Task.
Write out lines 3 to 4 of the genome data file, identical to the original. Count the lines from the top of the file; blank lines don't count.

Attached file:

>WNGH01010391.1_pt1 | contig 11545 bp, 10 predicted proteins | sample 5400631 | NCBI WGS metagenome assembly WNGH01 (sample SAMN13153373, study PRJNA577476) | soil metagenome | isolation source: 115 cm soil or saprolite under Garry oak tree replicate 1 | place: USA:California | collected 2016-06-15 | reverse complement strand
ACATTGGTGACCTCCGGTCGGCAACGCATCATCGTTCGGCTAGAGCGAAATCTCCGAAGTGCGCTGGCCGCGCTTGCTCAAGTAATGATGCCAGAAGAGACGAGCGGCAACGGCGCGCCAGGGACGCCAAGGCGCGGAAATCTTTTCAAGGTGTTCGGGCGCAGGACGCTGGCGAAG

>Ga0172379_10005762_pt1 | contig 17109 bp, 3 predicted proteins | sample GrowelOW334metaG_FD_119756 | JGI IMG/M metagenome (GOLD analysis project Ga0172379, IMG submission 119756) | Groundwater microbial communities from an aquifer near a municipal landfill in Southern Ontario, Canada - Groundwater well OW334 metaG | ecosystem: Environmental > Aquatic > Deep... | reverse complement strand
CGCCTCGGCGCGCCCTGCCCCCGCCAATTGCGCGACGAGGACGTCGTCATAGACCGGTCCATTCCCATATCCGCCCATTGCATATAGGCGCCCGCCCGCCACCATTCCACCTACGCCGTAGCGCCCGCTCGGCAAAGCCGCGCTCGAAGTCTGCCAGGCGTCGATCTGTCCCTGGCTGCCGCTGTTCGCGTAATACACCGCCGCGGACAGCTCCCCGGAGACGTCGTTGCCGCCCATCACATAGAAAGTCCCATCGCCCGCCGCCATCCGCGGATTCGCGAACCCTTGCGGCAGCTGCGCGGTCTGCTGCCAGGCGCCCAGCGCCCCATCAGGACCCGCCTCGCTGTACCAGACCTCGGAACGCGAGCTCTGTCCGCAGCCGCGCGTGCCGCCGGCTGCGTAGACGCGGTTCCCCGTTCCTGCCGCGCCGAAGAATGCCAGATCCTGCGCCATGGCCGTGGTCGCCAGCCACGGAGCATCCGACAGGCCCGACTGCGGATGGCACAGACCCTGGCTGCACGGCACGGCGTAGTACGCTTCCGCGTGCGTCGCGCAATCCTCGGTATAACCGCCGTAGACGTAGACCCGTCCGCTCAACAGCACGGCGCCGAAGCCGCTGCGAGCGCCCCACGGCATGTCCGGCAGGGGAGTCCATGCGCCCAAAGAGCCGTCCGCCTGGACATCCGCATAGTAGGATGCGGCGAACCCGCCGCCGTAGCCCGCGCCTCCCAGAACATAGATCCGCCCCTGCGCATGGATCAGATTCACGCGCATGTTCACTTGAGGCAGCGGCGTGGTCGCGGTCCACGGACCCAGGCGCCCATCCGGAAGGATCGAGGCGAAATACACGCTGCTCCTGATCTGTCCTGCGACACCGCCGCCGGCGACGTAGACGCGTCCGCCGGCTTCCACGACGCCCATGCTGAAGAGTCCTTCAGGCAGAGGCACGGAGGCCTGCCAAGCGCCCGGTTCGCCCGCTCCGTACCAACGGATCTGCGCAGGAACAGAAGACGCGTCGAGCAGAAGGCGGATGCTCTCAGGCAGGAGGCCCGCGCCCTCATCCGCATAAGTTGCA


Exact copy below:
>Ga0172379_10005762_pt1 | contig 17109 bp, 3 predicted proteins | sample GrowelOW334metaG_FD_119756 | JGI IMG/M metagenome (GOLD analysis project Ga0172379, IMG submission 119756) | Groundwater microbial communities from an aquifer near a municipal landfill in Southern Ontario, Canada - Groundwater well OW334 metaG | ecosystem: Environmental > Aquatic > Deep... | reverse complement strand
CGCCTCGGCGCGCCCTGCCCCCGCCAATTGCGCGACGAGGACGTCGTCATAGACCGGTCCATTCCCATATCCGCCCATTGCATATAGGCGCCCGCCCGCCACCATTCCACCTACGCCGTAGCGCCCGCTCGGCAAAGCCGCGCTCGAAGTCTGCCAGGCGTCGATCTGTCCCTGGCTGCCGCTGTTCGCGTAATACACCGCCGCGGACAGCTCCCCGGAGACGTCGTTGCCGCCCATCACATAGAAAGTCCCATCGCCCGCCGCCATCCGCGGATTCGCGAACCCTTGCGGCAGCTGCGCGGTCTGCTGCCAGGCGCCCAGCGCCCCATCAGGACCCGCCTCGCTGTACCAGACCTCGGAACGCGAGCTCTGTCCGCAGCCGCGCGTGCCGCCGGCTGCGTAGACGCGGTTCCCCGTTCCTGCCGCGCCGAAGAATGCCAGATCCTGCGCCATGGCCGTGGTCGCCAGCCACGGAGCATCCGACAGGCCCGACTGCGGATGGCACAGACCCTGGCTGCACGGCACGGCGTAGTACGCTTCCGCGTGCGTCGCGCAATCCTCGGTATAACCGCCGTAGACGTAGACCCGTCCGCTCAACAGCACGGCGCCGAAGCCGCTGCGAGCGCCCCACGGCATGTCCGGCAGGGGAGTCCATGCGCCCAAAGAGCCGTCCGCCTGGACATCCGCATAGTAGGATGCGGCGAACCCGCCGCCGTAGCCCGCGCCTCCCAGAACATAGATCCGCCCCTGCGCATGGATCAGATTCACGCGCATGTTCACTTGAGGCAGCGGCGTGGTCGCGGTCCACGGACCCAGGCGCCCATCCGGAAGGATCGAGGCGAAATACACGCTGCTCCTGATCTGTCCTGCGACACCGCCGCCGGCGACGTAGACGCGTCCGCCGGCTTCCACGACGCCCATGCTGAAGAGTCCTTCAGGCAGAGGCACGGAGGCCTGCCAAGCGCCCGGTTCGCCCGCTCCGTACCAACGGATCTGCGCAGGAACAGAAGACGCGTCGAGCAGAAGGCGGATGCTCTCAGGCAGGAGGCCCGCGCCCTCATCCGCATAAGTTGCA